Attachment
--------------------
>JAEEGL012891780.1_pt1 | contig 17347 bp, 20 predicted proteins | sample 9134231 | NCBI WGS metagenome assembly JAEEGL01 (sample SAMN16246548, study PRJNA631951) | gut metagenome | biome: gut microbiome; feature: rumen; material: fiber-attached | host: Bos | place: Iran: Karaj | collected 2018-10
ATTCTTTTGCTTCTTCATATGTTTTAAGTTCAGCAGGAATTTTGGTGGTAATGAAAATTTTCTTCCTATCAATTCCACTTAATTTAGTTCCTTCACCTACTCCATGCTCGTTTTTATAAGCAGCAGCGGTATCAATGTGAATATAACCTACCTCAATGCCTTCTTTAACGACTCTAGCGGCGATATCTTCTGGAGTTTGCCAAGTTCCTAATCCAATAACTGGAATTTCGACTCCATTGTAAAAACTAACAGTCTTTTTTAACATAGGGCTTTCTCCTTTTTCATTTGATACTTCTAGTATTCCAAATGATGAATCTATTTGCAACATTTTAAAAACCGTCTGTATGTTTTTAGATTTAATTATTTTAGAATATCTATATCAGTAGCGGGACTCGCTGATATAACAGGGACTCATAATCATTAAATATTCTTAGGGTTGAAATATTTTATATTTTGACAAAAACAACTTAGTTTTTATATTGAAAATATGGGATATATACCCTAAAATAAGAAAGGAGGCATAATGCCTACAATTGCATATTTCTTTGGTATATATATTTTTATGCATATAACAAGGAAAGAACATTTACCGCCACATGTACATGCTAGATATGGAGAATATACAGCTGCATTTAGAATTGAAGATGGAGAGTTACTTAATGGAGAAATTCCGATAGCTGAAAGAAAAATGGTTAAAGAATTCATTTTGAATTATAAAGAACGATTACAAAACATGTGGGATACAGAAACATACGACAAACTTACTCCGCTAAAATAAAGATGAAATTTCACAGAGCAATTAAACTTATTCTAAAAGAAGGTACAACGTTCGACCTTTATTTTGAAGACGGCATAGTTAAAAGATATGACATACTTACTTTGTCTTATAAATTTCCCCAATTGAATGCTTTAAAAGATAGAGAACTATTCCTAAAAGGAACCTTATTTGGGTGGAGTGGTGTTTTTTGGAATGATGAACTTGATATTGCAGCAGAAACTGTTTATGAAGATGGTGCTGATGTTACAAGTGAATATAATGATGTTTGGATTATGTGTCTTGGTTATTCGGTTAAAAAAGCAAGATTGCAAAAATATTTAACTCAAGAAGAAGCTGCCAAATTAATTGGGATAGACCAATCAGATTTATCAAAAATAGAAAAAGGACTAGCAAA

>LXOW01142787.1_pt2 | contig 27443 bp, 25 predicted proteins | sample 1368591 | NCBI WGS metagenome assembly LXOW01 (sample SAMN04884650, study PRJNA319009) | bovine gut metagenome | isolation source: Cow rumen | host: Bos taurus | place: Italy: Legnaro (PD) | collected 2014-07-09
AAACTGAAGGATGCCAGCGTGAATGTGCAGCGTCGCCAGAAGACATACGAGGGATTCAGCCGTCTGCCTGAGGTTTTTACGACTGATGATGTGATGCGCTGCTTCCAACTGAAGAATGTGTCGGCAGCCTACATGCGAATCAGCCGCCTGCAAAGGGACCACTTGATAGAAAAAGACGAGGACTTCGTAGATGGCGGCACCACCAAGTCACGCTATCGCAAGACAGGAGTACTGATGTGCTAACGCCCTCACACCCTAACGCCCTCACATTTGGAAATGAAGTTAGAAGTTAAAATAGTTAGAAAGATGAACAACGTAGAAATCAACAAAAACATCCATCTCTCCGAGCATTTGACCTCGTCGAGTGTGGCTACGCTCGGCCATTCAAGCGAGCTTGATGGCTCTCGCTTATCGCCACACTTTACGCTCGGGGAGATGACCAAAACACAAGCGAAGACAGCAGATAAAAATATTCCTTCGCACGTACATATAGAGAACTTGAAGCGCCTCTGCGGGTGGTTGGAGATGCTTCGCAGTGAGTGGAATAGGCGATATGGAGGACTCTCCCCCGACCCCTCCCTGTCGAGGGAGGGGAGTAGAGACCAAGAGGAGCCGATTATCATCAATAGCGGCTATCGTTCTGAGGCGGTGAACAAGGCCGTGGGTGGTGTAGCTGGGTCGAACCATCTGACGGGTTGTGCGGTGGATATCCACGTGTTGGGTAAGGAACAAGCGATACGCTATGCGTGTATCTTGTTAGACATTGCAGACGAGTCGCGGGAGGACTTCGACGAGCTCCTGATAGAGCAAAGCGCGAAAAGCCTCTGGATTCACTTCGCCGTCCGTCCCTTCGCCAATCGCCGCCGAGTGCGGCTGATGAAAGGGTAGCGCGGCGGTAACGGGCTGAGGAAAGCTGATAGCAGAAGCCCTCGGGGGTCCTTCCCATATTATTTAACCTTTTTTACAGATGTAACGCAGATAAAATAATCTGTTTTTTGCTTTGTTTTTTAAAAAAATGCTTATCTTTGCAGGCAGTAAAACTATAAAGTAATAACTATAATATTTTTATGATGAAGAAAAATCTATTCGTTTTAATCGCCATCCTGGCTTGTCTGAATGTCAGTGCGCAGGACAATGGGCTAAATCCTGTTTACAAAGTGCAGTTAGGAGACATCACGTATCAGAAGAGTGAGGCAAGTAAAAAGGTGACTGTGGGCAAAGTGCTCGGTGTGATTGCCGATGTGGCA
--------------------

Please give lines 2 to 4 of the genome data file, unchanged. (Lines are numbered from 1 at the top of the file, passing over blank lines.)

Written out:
ATTCTTTTGCTTCTTCATATGTTTTAAGTTCAGCAGGAATTTTGGTGGTAATGAAAATTTTCTTCCTATCAATTCCACTTAATTTAGTTCCTTCACCTACTCCATGCTCGTTTTTATAAGCAGCAGCGGTATCAATGTGAATATAACCTACCTCAATGCCTTCTTTAACGACTCTAGCGGCGATATCTTCTGGAGTTTGCCAAGTTCCTAATCCAATAACTGGAATTTCGACTCCATTGTAAAAACTAACAGTCTTTTTTAACATAGGGCTTTCTCCTTTTTCATTTGATACTTCTAGTATTCCAAATGATGAATCTATTTGCAACATTTTAAAAACCGTCTGTATGTTTTTAGATTTAATTATTTTAGAATATCTATATCAGTAGCGGGACTCGCTGATATAACAGGGACTCATAATCATTAAATATTCTTAGGGTTGAAATATTTTATATTTTGACAAAAACAACTTAGTTTTTATATTGAAAATATGGGATATATACCCTAAAATAAGAAAGGAGGCATAATGCCTACAATTGCATATTTCTTTGGTATATATATTTTTATGCATATAACAAGGAAAGAACATTTACCGCCACATGTACATGCTAGATATGGAGAATATACAGCTGCATTTAGAATTGAAGATGGAGAGTTACTTAATGGAGAAATTCCGATAGCTGAAAGAAAAATGGTTAAAGAATTCATTTTGAATTATAAAGAACGATTACAAAACATGTGGGATACAGAAACATACGACAAACTTACTCCGCTAAAATAAAGATGAAATTTCACAGAGCAATTAAACTTATTCTAAAAGAAGGTACAACGTTCGACCTTTATTTTGAAGACGGCATAGTTAAAAGATATGACATACTTACTTTGTCTTATAAATTTCCCCAATTGAATGCTTTAAAAGATAGAGAACTATTCCTAAAAGGAACCTTATTTGGGTGGAGTGGTGTTTTTTGGAATGATGAACTTGATATTGCAGCAGAAACTGTTTATGAAGATGGTGCTGATGTTACAAGTGAATATAATGATGTTTGGATTATGTGTCTTGGTTATTCGGTTAAAAAAGCAAGATTGCAAAAATATTTAACTCAAGAAGAAGCTGCCAAATTAATTGGGATAGACCAATCAGATTTATCAAAAATAGAAAAAGGACTAGCAAA

>LXOW01142787.1_pt2 | contig 27443 bp, 25 predicted proteins | sample 1368591 | NCBI WGS metagenome assembly LXOW01 (sample SAMN04884650, study PRJNA319009) | bovine gut metagenome | isolation source: Cow rumen | host: Bos taurus | place: Italy: Legnaro (PD) | collected 2014-07-09
AAACTGAAGGATGCCAGCGTGAATGTGCAGCGTCGCCAGAAGACATACGAGGGATTCAGCCGTCTGCCTGAGGTTTTTACGACTGATGATGTGATGCGCTGCTTCCAACTGAAGAATGTGTCGGCAGCCTACATGCGAATCAGCCGCCTGCAAAGGGACCACTTGATAGAAAAAGACGAGGACTTCGTAGATGGCGGCACCACCAAGTCACGCTATCGCAAGACAGGAGTACTGATGTGCTAACGCCCTCACACCCTAACGCCCTCACATTTGGAAATGAAGTTAGAAGTTAAAATAGTTAGAAAGATGAACAACGTAGAAATCAACAAAAACATCCATCTCTCCGAGCATTTGACCTCGTCGAGTGTGGCTACGCTCGGCCATTCAAGCGAGCTTGATGGCTCTCGCTTATCGCCACACTTTACGCTCGGGGAGATGACCAAAACACAAGCGAAGACAGCAGATAAAAATATTCCTTCGCACGTACATATAGAGAACTTGAAGCGCCTCTGCGGGTGGTTGGAGATGCTTCGCAGTGAGTGGAATAGGCGATATGGAGGACTCTCCCCCGACCCCTCCCTGTCGAGGGAGGGGAGTAGAGACCAAGAGGAGCCGATTATCATCAATAGCGGCTATCGTTCTGAGGCGGTGAACAAGGCCGTGGGTGGTGTAGCTGGGTCGAACCATCTGACGGGTTGTGCGGTGGATATCCACGTGTTGGGTAAGGAACAAGCGATACGCTATGCGTGTATCTTGTTAGACATTGCAGACGAGTCGCGGGAGGACTTCGACGAGCTCCTGATAGAGCAAAGCGCGAAAAGCCTCTGGATTCACTTCGCCGTCCGTCCCTTCGCCAATCGCCGCCGAGTGCGGCTGATGAAAGGGTAGCGCGGCGGTAACGGGCTGAGGAAAGCTGATAGCAGAAGCCCTCGGGGGTCCTTCCCATATTATTTAACCTTTTTTACAGATGTAACGCAGATAAAATAATCTGTTTTTTGCTTTGTTTTTTAAAAAAATGCTTATCTTTGCAGGCAGTAAAACTATAAAGTAATAACTATAATATTTTTATGATGAAGAAAAATCTATTCGTTTTAATCGCCATCCTGGCTTGTCTGAATGTCAGTGCGCAGGACAATGGGCTAAATCCTGTTTACAAAGTGCAGTTAGGAGACATCACGTATCAGAAGAGTGAGGCAAGTAAAAAGGTGACTGTGGGCAAAGTGCTCGGTGTGATTGCCGATGTGGCA